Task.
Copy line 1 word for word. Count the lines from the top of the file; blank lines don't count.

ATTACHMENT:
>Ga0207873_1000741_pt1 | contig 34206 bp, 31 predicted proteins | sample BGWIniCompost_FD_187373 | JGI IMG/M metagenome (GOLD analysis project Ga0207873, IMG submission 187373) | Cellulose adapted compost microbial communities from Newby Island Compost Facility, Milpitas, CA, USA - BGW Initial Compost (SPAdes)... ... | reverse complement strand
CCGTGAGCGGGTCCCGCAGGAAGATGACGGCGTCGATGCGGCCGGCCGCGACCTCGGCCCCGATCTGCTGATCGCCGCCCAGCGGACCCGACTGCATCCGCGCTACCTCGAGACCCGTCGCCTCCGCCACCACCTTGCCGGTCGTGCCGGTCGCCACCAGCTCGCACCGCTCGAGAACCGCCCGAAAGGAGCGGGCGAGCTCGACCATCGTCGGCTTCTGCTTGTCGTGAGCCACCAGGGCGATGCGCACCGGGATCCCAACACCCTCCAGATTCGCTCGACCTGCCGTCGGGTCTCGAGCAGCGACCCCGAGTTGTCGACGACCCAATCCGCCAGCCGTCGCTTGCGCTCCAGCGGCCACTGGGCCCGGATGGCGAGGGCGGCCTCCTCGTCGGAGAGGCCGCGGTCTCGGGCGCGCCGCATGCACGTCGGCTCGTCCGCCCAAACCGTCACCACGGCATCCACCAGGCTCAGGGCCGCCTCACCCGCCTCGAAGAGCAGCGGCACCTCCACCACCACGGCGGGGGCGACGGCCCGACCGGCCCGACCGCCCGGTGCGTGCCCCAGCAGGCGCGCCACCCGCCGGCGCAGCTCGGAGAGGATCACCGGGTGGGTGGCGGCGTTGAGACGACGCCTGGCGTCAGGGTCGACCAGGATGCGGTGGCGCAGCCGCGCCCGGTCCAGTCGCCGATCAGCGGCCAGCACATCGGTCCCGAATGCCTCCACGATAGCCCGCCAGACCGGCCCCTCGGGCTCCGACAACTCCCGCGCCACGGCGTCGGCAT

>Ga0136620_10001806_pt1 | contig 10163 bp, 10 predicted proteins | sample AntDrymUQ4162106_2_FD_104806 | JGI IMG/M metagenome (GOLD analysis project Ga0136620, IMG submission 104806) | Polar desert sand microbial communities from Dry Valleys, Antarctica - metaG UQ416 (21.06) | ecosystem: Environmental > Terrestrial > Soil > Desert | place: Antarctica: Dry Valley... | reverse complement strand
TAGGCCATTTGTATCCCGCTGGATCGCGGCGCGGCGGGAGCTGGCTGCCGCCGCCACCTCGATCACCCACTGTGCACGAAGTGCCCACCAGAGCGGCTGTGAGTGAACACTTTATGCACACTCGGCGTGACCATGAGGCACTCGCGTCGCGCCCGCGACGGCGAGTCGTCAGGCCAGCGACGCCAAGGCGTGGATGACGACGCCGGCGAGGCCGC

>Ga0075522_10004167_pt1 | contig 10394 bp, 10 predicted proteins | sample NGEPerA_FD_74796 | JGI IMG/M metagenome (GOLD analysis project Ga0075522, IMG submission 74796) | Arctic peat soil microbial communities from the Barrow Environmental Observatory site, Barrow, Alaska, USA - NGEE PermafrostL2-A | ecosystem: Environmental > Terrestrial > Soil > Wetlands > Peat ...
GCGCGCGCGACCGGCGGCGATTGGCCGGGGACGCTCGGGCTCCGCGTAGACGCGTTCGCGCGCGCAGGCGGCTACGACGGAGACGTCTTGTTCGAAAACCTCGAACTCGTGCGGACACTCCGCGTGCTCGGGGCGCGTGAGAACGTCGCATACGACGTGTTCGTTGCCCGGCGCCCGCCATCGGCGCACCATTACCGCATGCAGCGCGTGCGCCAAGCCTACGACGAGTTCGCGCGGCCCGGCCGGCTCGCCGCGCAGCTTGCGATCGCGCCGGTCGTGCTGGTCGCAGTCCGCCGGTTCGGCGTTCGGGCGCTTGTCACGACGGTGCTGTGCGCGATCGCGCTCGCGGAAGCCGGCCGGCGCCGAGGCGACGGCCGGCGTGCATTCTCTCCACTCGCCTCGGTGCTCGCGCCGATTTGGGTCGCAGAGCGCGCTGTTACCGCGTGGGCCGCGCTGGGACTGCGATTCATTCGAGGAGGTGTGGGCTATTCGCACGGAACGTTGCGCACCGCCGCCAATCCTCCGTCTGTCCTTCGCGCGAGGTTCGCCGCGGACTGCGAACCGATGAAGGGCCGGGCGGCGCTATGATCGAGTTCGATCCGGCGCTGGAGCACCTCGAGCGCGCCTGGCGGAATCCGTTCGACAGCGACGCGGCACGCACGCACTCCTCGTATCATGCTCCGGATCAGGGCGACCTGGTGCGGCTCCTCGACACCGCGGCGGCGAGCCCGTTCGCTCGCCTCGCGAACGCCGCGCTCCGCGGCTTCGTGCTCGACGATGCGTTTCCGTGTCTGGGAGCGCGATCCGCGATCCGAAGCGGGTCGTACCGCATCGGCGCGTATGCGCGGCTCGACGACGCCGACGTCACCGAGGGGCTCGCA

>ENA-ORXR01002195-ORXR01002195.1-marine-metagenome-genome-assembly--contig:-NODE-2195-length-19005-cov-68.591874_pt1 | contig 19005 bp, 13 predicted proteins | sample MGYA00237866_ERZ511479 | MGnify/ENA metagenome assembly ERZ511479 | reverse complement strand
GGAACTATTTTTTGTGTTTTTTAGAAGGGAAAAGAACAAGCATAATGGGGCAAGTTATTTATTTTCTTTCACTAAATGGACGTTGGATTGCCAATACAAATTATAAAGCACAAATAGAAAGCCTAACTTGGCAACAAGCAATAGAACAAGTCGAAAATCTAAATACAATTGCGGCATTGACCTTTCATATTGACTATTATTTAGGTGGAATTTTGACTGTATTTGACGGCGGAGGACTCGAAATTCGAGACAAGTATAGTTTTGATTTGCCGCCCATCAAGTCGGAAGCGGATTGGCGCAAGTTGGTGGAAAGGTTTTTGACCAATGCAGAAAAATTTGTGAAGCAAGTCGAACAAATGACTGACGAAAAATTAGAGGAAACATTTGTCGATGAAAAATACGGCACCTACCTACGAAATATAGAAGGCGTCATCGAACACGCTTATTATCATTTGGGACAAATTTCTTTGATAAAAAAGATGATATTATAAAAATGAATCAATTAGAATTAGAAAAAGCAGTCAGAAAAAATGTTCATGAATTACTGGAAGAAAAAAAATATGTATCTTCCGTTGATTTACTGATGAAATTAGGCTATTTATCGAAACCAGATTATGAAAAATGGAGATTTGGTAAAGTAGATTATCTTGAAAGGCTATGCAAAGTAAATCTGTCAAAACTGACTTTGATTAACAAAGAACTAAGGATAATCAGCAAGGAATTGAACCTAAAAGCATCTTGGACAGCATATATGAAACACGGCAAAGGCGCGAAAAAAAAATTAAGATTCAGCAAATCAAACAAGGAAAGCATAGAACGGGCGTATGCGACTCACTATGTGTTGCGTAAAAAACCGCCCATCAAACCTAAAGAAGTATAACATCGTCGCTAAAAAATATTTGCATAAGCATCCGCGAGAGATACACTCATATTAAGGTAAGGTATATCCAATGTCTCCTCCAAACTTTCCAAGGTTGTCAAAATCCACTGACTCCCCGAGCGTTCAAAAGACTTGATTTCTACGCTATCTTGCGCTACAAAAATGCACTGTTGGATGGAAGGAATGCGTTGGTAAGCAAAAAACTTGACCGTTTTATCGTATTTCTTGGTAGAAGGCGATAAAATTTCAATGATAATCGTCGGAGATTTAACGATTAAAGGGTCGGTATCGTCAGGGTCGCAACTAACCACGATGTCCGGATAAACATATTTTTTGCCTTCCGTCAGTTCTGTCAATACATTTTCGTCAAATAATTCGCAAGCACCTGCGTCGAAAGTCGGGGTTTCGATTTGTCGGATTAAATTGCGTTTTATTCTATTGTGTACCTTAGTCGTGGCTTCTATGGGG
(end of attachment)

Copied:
>Ga0207873_1000741_pt1 | contig 34206 bp, 31 predicted proteins | sample BGWIniCompost_FD_187373 | JGI IMG/M metagenome (GOLD analysis project Ga0207873, IMG submission 187373) | Cellulose adapted compost microbial communities from Newby Island Compost Facility, Milpitas, CA, USA - BGW Initial Compost (SPAdes)... ... | reverse complement strand